Release Date: Sep 17, 2013
Record label: Nuclear Blast
Genre(s): Pop/Rock, Heavy Metal, Death Metal
As time passes by and popular trends cycle and mutate, the internal and external pressure pressed upon respected bands who begin to write music after lengthy sabbaticals increases significantly. This pressure piles up because the chance of a great “comeback” album is about as rare as catching a rational soundbite coming from the mouth of Dave Mustaine these day, and the fruit of the band’s labors usually highlights their middle-aged fallibility; consequentially the “comeback” album slots unremarkably behind the classics and in front of the glaring horrors of their discography. How bands handle this pressure when writing a “comeback” speaks a multitude about the intestinal fortitude of the musicians involved, and whether they cope with the pressure (not to mention whether their technical abilities still stand up) will ultimately inform the quality of the end result.
Assurance that death metal progenitors Carcass are back in full force on new record Surgical Steel starts with the packaging. The cover references their legendary Tools of the Trade EP. Deluxe editions come with an actual surgical kit. They have long hair again in pictures. The whole thing is so ….
Few bands ever took the term "death metal" as literally as Liverpool, England's Carcass. The band's penchant for crafting song titles that eschewed Satanic tropes in favor of gruesome medical terminology became as much a calling card as their neck-snapping blend of melodic thrash and punishing grindcore, and when they decided to call it quits in 1996 after the release of the relatively disjointed (by Carcass standards) Swansong, it left a fouler taste than usual in the mouths of their listeners. Seventeen years later, Surgical Steel, the group's sixth long-player, remedies all that with a decisive thrust of the scalpel, offering up an 11-track tour de force that's as visceral, inventive, and grotesque as Symphonies of Sickness, yet infused with the dense, machine-shop precision and chrome veneer of 21st century metalcore.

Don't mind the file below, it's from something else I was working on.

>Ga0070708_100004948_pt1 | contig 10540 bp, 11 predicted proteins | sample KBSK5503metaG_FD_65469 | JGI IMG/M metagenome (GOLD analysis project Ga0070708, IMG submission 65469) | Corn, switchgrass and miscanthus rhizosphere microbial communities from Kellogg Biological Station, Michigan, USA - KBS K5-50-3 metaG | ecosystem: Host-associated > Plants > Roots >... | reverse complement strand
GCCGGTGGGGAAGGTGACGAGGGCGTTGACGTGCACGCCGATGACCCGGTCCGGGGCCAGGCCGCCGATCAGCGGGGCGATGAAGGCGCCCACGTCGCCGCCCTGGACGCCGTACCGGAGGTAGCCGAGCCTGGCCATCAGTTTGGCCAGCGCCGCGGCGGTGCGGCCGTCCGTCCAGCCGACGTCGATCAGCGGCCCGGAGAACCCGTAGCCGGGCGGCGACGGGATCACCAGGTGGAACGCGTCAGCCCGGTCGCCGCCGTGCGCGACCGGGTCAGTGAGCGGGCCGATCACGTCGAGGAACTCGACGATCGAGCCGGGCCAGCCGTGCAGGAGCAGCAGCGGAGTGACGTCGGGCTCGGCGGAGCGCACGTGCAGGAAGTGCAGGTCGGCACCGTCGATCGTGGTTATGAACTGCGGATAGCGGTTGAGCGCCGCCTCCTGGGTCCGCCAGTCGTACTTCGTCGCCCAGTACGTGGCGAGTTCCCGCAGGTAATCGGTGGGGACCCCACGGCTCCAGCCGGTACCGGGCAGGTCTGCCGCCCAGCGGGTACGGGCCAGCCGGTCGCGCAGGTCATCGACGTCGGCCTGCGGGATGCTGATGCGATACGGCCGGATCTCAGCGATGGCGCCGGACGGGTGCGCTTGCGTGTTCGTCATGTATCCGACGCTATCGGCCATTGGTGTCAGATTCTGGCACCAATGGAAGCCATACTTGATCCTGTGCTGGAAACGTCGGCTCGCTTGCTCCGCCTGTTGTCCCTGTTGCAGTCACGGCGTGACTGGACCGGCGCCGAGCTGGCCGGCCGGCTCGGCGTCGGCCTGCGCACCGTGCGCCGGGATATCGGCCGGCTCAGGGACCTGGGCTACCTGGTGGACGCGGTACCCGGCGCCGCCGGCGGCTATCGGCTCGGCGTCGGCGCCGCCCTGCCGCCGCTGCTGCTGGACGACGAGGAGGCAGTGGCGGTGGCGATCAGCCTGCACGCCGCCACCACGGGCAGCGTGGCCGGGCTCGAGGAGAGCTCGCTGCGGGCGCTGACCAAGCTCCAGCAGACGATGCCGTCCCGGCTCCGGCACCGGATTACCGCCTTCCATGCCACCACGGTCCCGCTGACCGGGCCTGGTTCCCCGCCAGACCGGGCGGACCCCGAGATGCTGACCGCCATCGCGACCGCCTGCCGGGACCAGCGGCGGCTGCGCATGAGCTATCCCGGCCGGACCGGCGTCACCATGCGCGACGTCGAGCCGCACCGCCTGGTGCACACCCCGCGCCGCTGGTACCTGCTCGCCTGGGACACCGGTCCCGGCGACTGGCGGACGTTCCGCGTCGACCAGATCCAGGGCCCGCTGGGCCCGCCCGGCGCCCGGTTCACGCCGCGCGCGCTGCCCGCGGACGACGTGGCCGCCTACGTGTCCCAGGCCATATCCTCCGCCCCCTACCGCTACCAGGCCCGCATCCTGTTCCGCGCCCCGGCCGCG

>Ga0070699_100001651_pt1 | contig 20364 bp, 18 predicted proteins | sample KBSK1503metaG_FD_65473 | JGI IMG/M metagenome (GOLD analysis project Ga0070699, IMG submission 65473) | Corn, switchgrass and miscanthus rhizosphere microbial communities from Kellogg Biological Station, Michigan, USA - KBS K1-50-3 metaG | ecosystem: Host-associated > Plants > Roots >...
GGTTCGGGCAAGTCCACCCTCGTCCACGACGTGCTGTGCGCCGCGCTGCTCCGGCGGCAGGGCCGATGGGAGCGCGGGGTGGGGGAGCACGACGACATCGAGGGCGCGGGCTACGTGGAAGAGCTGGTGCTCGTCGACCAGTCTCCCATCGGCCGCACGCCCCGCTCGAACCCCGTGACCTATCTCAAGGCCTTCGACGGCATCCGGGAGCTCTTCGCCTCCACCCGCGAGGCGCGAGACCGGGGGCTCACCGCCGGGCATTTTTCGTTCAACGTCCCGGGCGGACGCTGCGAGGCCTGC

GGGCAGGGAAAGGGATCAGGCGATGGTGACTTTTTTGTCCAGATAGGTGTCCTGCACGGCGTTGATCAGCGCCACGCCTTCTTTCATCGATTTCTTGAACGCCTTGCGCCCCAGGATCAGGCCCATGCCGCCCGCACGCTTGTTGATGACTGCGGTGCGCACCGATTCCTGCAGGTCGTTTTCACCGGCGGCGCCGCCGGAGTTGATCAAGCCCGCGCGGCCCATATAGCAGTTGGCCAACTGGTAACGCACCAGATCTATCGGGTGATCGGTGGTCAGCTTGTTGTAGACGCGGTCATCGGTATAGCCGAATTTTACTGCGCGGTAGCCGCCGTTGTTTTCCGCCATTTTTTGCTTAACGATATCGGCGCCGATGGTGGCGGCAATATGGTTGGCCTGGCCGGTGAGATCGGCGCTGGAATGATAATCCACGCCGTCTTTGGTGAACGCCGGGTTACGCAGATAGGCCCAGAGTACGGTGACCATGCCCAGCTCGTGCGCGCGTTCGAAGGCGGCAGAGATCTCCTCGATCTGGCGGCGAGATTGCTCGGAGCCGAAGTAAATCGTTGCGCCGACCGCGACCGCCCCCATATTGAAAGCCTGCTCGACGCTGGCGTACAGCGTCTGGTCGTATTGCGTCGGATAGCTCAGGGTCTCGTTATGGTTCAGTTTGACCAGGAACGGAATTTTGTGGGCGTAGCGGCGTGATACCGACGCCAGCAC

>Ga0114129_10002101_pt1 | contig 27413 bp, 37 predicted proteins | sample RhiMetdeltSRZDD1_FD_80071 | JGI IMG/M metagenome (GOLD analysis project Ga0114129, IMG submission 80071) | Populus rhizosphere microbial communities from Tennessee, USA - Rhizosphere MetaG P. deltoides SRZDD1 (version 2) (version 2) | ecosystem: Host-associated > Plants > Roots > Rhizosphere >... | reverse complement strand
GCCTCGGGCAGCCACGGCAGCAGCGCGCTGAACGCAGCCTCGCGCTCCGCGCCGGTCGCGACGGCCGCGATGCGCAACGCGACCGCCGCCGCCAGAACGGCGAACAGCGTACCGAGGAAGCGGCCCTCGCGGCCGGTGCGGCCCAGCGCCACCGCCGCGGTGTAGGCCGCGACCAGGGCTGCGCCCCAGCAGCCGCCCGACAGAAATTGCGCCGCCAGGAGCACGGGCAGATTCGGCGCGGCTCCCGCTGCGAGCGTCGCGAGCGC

While their career initially went out with more of a fizzle than a bang, thanks to the aptly named Swansong (a great collection of rock-orientated songs, but not necessarily the right ones for the group’s playing style), Carcass have finally made their much-awaited return after a near two-decade wait. Having jettisoned half their line-up (original drummer due to medical reasons, while Mike Amott – now of Arch Enemy – simply appears not to have been invited back) and replaced them with somewhat younger models, founders Bill Steer and Jeff Walker have not wandered far from the mid-career template showcased on 1993’s Heartwork album. Wonderfully precise – almost clinical, which is apt given the often pathological overtones of the group – songwriting is balanced by a genuine need to rock out, Walker’s caustic yet decipherable vocals proving a far cry from the guttural noise he pioneered in his early days.
Swansong, the final LP of Carcass' initial run, wasn't much of one. That 1995 album-- on which the pioneering Liverpool band broke definitively with their grindcore roots, opting for a groovier, more hard-rock-oriented sound-- had its moments, but in retrospect, it plays like a period curiosity rather than a worthy cap to one of extreme metal's most impressive evolutions. The band members seem to agree.